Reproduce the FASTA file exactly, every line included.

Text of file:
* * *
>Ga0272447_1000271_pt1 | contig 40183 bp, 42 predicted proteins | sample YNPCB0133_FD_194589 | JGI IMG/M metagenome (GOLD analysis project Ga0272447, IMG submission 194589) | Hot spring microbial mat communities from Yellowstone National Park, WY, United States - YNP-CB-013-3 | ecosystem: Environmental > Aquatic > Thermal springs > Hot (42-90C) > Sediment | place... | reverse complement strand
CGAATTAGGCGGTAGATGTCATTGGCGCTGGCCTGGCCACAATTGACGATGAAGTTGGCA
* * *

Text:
>Ga0272447_1000271_pt1 | contig 40183 bp, 42 predicted proteins | sample YNPCB0133_FD_194589 | JGI IMG/M metagenome (GOLD analysis project Ga0272447, IMG submission 194589) | Hot spring microbial mat communities from Yellowstone National Park, WY, United States - YNP-CB-013-3 | ecosystem: Environmental > Aquatic > Thermal springs > Hot (42-90C) > Sediment | place... | reverse complement strand
CGAATTAGGCGGTAGATGTCATTGGCGCTGGCCTGGCCACAATTGACGATGAAGTTGGCA